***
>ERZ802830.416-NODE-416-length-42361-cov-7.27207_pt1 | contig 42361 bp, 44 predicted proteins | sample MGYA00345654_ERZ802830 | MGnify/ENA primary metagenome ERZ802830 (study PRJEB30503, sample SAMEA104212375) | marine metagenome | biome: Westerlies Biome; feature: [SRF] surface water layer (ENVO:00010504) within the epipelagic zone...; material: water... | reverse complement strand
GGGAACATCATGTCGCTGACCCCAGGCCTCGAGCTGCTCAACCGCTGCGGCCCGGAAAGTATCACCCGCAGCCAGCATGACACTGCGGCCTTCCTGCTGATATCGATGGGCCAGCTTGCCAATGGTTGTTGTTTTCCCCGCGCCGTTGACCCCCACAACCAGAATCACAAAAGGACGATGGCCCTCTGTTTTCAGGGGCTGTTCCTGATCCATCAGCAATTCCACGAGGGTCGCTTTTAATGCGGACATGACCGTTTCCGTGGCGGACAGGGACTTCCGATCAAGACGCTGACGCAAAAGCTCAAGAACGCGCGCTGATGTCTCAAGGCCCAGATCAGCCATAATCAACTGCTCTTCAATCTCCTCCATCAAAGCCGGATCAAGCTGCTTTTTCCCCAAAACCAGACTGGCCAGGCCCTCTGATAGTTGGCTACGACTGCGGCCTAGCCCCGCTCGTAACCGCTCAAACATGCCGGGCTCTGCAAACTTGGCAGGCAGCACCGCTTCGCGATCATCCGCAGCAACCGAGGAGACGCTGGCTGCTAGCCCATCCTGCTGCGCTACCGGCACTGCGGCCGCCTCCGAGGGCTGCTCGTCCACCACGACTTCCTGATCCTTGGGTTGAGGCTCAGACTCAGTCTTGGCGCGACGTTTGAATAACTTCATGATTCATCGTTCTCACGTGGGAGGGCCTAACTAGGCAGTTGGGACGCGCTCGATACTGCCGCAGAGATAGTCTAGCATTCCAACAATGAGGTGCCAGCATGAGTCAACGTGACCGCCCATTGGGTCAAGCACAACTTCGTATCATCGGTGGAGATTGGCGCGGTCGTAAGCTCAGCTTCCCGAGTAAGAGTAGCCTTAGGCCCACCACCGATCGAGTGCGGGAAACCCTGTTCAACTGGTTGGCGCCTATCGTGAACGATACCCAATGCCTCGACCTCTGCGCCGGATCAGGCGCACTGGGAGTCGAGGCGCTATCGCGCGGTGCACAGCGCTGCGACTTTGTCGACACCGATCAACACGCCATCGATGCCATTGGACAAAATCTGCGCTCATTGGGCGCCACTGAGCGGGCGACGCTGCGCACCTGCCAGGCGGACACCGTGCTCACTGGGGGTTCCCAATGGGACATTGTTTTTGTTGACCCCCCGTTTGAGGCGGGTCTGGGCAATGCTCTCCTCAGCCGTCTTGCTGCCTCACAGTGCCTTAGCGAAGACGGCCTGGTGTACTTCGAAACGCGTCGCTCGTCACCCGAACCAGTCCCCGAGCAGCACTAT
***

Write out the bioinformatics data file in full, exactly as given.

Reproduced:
>ERZ802830.416-NODE-416-length-42361-cov-7.27207_pt1 | contig 42361 bp, 44 predicted proteins | sample MGYA00345654_ERZ802830 | MGnify/ENA primary metagenome ERZ802830 (study PRJEB30503, sample SAMEA104212375) | marine metagenome | biome: Westerlies Biome; feature: [SRF] surface water layer (ENVO:00010504) within the epipelagic zone...; material: water... | reverse complement strand
GGGAACATCATGTCGCTGACCCCAGGCCTCGAGCTGCTCAACCGCTGCGGCCCGGAAAGTATCACCCGCAGCCAGCATGACACTGCGGCCTTCCTGCTGATATCGATGGGCCAGCTTGCCAATGGTTGTTGTTTTCCCCGCGCCGTTGACCCCCACAACCAGAATCACAAAAGGACGATGGCCCTCTGTTTTCAGGGGCTGTTCCTGATCCATCAGCAATTCCACGAGGGTCGCTTTTAATGCGGACATGACCGTTTCCGTGGCGGACAGGGACTTCCGATCAAGACGCTGACGCAAAAGCTCAAGAACGCGCGCTGATGTCTCAAGGCCCAGATCAGCCATAATCAACTGCTCTTCAATCTCCTCCATCAAAGCCGGATCAAGCTGCTTTTTCCCCAAAACCAGACTGGCCAGGCCCTCTGATAGTTGGCTACGACTGCGGCCTAGCCCCGCTCGTAACCGCTCAAACATGCCGGGCTCTGCAAACTTGGCAGGCAGCACCGCTTCGCGATCATCCGCAGCAACCGAGGAGACGCTGGCTGCTAGCCCATCCTGCTGCGCTACCGGCACTGCGGCCGCCTCCGAGGGCTGCTCGTCCACCACGACTTCCTGATCCTTGGGTTGAGGCTCAGACTCAGTCTTGGCGCGACGTTTGAATAACTTCATGATTCATCGTTCTCACGTGGGAGGGCCTAACTAGGCAGTTGGGACGCGCTCGATACTGCCGCAGAGATAGTCTAGCATTCCAACAATGAGGTGCCAGCATGAGTCAACGTGACCGCCCATTGGGTCAAGCACAACTTCGTATCATCGGTGGAGATTGGCGCGGTCGTAAGCTCAGCTTCCCGAGTAAGAGTAGCCTTAGGCCCACCACCGATCGAGTGCGGGAAACCCTGTTCAACTGGTTGGCGCCTATCGTGAACGATACCCAATGCCTCGACCTCTGCGCCGGATCAGGCGCACTGGGAGTCGAGGCGCTATCGCGCGGTGCACAGCGCTGCGACTTTGTCGACACCGATCAACACGCCATCGATGCCATTGGACAAAATCTGCGCTCATTGGGCGCCACTGAGCGGGCGACGCTGCGCACCTGCCAGGCGGACACCGTGCTCACTGGGGGTTCCCAATGGGACATTGTTTTTGTTGACCCCCCGTTTGAGGCGGGTCTGGGCAATGCTCTCCTCAGCCGTCTTGCTGCCTCACAGTGCCTTAGCGAAGACGGCCTGGTGTACTTCGAAACGCGTCGCTCGTCACCCGAACCAGTCCCCGAGCAGCACTAT